Here's what really disturbed me.  There was not one single element relevant to SEO (Search Engine Optimization)!  The "titles" contained NO keywords or phrases.  There were NO meta tags for "keywords" and "description".  NO "alt tags".  NO "alt text".  If you're a business owner reading this... and asking yourself "What's he talking about?"... these are web development "101" things.  These are aspects of web development that should be second nature to an "expert" with 15 years in the business!  This would be like you taking your car in for new tires and the tire tech not knowing that tires need air!
It's important to know that this particular non-profit organization is located in a very rural area.  The city itself has a population of approximately 4500.  The service they provide is specific to the area.  Here's what they lost the moment the new website went online.

Prior to Monday, they were averaging between 5000 and 6000 visitors per month to their website.  Nearly half of those visitors entered the website, for the first time, through pages OTHER than the home page.  The website itself had a VERY strong presence in all of the major search engines.  Not 4 or 5 pages cataloged in Google... but 4550!  Yes... 4550!  Except for the home page, which will probably lose visibility soon, ALL of those other 4549 pages listed in Google are now broken links.  They were averaging 70 unique visitors per month via mobile devices.   The new website is no longer mobile friendly.  What kind of "expert" suggests "starting from scratch" after seven years of effort and consistency without doing some "homework" to see if anything is going to be disrupted?

I know it's a conundrum for business owners.  You don't know what you don't know.  Read that again.  You don't know what you don't know... and you expect an "expert" to know their field and "have your back".  Examples like this are what hinders us from trusting each other... and "trust" is, without a doubt, the MOST important element in a successful business relationship.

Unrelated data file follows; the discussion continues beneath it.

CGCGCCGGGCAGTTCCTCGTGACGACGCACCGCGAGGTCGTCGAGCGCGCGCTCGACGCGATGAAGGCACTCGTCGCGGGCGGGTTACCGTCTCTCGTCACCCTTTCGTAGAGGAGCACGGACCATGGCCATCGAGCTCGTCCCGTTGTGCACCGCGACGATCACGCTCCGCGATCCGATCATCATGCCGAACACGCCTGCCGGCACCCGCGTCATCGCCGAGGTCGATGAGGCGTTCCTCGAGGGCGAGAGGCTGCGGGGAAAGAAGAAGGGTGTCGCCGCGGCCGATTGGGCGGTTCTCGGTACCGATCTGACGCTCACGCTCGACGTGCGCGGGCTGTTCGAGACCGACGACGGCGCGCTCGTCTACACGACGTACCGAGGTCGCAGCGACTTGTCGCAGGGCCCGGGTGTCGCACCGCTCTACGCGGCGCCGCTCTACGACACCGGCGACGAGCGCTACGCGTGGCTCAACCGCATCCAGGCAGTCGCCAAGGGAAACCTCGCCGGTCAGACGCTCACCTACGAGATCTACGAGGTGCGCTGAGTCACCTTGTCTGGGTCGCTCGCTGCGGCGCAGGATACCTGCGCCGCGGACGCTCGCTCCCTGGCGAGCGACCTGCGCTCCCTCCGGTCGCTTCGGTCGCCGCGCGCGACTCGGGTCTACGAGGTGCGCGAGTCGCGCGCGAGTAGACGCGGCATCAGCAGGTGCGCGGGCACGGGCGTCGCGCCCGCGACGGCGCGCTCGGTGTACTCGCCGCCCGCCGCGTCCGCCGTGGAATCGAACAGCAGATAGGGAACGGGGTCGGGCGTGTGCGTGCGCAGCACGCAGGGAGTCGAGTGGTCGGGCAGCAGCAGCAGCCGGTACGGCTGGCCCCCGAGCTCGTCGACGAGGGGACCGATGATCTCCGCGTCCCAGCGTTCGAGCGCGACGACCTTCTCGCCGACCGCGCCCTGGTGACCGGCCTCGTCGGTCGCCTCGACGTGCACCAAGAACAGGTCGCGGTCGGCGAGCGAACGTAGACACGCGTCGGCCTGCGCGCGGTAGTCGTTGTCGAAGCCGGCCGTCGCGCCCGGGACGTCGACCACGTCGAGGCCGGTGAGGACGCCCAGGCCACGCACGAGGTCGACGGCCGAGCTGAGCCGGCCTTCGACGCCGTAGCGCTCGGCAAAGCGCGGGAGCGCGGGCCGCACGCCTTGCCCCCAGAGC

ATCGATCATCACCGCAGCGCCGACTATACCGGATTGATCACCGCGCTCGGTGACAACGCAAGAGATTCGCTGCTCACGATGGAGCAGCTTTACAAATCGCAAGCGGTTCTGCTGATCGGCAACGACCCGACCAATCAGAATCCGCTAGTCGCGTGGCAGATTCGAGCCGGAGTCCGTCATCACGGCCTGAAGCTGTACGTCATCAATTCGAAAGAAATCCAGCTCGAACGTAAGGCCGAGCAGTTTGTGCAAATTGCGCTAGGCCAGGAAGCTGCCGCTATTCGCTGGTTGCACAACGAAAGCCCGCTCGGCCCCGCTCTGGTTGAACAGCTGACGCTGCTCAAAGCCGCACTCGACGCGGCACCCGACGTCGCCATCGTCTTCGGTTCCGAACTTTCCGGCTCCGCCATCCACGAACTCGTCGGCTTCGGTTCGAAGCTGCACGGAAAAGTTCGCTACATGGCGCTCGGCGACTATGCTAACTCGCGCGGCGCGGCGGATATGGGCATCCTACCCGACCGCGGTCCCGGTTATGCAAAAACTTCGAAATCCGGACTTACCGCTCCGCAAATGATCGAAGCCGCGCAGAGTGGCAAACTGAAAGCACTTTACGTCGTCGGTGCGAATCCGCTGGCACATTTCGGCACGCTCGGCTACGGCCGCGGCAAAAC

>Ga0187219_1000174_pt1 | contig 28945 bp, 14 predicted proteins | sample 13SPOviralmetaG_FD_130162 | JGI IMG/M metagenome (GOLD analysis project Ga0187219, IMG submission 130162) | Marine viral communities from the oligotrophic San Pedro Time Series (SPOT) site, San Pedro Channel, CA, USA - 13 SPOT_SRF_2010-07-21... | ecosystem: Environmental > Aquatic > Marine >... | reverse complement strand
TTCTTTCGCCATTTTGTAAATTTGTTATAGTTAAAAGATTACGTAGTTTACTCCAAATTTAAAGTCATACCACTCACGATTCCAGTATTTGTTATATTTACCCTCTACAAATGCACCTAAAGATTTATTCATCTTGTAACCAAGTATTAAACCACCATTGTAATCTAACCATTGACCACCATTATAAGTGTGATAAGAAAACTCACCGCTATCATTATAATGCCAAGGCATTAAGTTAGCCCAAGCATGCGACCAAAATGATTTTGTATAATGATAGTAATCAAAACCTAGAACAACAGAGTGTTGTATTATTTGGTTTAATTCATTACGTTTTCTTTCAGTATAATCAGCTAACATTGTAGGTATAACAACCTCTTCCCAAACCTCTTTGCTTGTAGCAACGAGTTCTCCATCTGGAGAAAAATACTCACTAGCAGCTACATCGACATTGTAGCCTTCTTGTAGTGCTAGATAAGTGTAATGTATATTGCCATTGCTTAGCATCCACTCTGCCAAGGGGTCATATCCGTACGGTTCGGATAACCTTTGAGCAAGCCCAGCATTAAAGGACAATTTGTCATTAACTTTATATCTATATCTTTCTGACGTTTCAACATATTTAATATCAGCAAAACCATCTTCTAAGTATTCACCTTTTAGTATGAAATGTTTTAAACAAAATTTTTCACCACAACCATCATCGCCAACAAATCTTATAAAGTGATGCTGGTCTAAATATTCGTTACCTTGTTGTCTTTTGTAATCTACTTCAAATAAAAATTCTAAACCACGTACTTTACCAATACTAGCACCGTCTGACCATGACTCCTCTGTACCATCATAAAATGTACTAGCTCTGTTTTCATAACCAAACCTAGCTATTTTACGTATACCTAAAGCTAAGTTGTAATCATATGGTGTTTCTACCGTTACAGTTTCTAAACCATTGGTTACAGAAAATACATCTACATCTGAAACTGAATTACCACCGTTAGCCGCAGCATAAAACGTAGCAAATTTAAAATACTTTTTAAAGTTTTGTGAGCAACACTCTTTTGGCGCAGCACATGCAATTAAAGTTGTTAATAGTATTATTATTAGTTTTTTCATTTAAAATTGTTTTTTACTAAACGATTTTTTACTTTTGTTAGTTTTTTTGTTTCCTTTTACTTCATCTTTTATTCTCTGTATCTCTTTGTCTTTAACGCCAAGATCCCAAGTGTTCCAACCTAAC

Those who have chosen to become self-proclaimed experts in the fields of web development, SEO, and Social Media have chosen to take on a huge responsibility.  Knowing basic "mechanics" is nothing to boast about.  That should be a given.  It's why we have this mess to begin with.  ANYONE can learn the mechanics.  And they do.  Then they call themselves an "expert".  And then the business community is disappointed.  And the TRUE experts have to work that much harder to gain that trust.  But be assured... we will.  Because YOUR success is the most important thing to a REAL "expert".

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Friday, February 3, 2012

Social Networking Could Land You Your Next Job!

Using social networking, Facebook, Twitter, & LinkedIn for your job search
I recently wrote an article entitled "Social Networking: Freedom of Speech and Expression vs. Conventional Wisdom" in which I discuss how employers and those responsible for the hiring process are now turning to social networking to screen job applicants.

The news is not all bad.  Sure... 91% admitted to using social networking to help thin the pile of resumes and applications received from prospective employees... with 69% admitting to rejecting an applicant due to material the applicant posted online.  The good news?  68% said they DID hire a job applicant after something they found via a social networking site! 

Whether you're a young person preparing to leave the comforts of home and school to chase your career dreams or you're among the more than 13 million Americans currently unemployed, your social networking activity could go a long way in helping you land your next job!